Friday, September 12, 2014
It is said that the longer a person owns a dog the more they get to resemble each other. In “The Drop” within minutes of Bob (Tom Hardy) finding a beat up puppy in a trash can, picks him up and holds him close to his face, the resemblance is already there. The hurt puppy’s eyes are reflected in the eyes of the man who just rescued him. This is a pit bull puppy who almost steals the movie away and yet defines Bob in many ways.
Rosco, as the puppy is named by Bob, is in the trash can of a waitress, who owns the house, named Nadia (Noomi Rapace), who may or may not know how the dog was in the garbage. After Bob confesses to her that he never had a pet, and doesn’t know how to take care of a dog, she volunteers to help him go shopping for the necessities and provides a love interest for Bob who is very slow on the uptake and in many other instances.
Bob is a bartender in a bar once owned by, and still named after, his cousin Marvin (James Gandolfini) until it was taken over by Chechens, who seem to rule the neighborhood, headed by Chovka (Michael Aronov). There are peripheral characters such as creepy Eric (Matthias Schoenaertas) who seems to have originally owned the puppy, has some connections to Nadia and boasts about murdering a man a decade earlier. There is also Detective Torres (John Oritz) who is more annoying than detective and Dottie (Ann Dowd) as Marvin’s sister who seems to have been added to pad out the movie which was originally a short story.
The acting by all, including Gandolfini in his last film role, is okay though Rapace seems just off key and until the end you don’t really see and/or understand what a great job Hardy does. I did try to catch the real name of Rosco who certainly deserves credit but didn’t see it.
As a Brooklyn gangster old fashioned thriller “The Drop” is slow getting to the revelation, which I admit caught me by surprise, but that was not enough to save the film.
Friday, September 05, 2014
Raise your hand if you know Errol Flynn and can name at least a dozen of his movies? Keep your hand up if you know what the phase ‘in like Flynn’ means and how it came about. Mmmm--not too many have their hand up and I suspect they are either over 50 or are film addicts.
Okay let’s ask about another actor--how many know who Kevin Kline is? Can you name the movie he made his debut in? Can you name the movie he won an Oscar for? Can you name the two shows he won Tonys for on Broadway?
I would like to think that many more know Kline as a world wide respected stage and movie actor but because he is basically scandal free I have a feeling more people knew Flynn who wasn’t scandal free and, in fact, had two trials broadcast on radio, television, the latter after 1950, the newspapers and magazines. Possibly because the Internet wasn’t around then he might be famous even today.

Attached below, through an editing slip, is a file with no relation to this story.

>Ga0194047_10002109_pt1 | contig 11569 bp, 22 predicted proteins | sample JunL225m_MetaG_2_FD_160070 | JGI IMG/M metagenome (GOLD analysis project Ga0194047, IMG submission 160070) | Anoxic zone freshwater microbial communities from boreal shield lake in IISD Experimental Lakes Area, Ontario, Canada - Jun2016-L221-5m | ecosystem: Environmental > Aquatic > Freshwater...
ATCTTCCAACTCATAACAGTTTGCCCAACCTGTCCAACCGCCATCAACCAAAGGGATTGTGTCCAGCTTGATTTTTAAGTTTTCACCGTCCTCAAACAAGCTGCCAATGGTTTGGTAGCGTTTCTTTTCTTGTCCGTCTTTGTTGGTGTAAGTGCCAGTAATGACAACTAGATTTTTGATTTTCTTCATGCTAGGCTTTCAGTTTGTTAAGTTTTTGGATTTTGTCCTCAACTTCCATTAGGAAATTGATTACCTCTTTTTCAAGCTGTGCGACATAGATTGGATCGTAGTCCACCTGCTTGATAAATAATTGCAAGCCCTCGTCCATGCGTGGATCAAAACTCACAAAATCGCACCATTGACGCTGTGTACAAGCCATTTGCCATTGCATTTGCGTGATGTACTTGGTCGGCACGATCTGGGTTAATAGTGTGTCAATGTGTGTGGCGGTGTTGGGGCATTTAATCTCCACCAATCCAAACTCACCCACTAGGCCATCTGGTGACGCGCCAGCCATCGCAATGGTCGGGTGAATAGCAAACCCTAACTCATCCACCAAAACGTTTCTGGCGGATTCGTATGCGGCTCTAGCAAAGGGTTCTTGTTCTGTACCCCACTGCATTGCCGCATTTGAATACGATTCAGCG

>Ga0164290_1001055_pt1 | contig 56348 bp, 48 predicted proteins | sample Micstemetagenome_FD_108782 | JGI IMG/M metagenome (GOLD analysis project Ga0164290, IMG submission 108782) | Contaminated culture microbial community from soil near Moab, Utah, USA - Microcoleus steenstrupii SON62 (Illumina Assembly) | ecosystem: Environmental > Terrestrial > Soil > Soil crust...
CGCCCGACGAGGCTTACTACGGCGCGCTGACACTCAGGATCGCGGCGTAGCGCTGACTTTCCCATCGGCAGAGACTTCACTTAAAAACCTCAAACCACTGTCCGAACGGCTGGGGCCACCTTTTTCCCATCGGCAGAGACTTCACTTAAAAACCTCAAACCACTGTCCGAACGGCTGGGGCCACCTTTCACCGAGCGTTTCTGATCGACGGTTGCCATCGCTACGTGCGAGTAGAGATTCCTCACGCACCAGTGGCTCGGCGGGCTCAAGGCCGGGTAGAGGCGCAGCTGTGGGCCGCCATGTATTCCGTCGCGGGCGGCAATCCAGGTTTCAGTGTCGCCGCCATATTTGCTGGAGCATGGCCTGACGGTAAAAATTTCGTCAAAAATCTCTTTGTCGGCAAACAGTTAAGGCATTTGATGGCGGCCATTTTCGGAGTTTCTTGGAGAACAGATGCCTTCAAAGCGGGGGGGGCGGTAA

In “The Last of Robin Hood” Kevin Kline portrays Errol Flynn during the last two years of his life though Kline at 65 is older than Flynn by 15 years and is a lot thinner and neater looking. Due to alcohol Flynn was quite a mess in 1959 when he died.
When Flynn met, and seduced 15 year old virgin, Beverly Aadland, played by Dakota Fanning, did he know her real age? Was Beverly really in love with Errol or did his stardom blind her? Was her mother, Flo, played by Susan Sarandon, someone to do anything, including acting as a front for the old actor and her teenage daughter or was she the manipulative puppeteer pulling the strings, to get her daughter the fame she, Flo, has always wanted? Flo wrote a book, which the film seems to be based on, while Beverly never spoke about Flynn after his death.
Kline IS Flynn and could step into any role that the latter played on film and, as Flynn did, could play John Barrymore when someone is ready to give the latter his place in the sun.
Dakota Fanning seems miscast, floundering in the role, though it could be due to the directing and screenplay both done by Richard Glatzer and Wash Westmoreland who sort of treat her as an afterthought.
Though the film is about Flynn, and his affair with Beverly, Susan Sarandon takes the movie away from everyone involved and, probably, would have been better if it completely revolved around her as the directors/writers seem too timid to bring what was sensational world wide scandal to the screen.
The film takes place in 1958 and 1959 with excellent production values and, I sort of suspect, if you know the work of Todd Haynes, he had a hand in bringing that look together
Friday, September 05, 2014
“Love Is strange” could have, and would have, been an excellent movie. By no means is the movie a long one, running one hour and forty minutes, but seems much longer. Director Ira Sachs, who isn’t an amateur by any means, includes ’artistic’ scenes that aren’t necessary, which slows the movie down , instead of concentrating and telling a bit more of the two main characters stories.
Ben, (John Lithgow), and George, (Alfred Molina), could be any couple who have been together for 39 years. The film opens on the day of their marriage, which has separated them from being ‘any couple’, celebrated with family and friends. The two actors are completely believable in their roles from how they interact with and towards each other, warts and all. Unfortunately George teaches music at a Catholic school where they know about the couple but with the marriage George has made a public ‘statement’ and he is fired. Ben is retired and to get the movie going they are forced to separate, temporarily, after they have to sell their condo.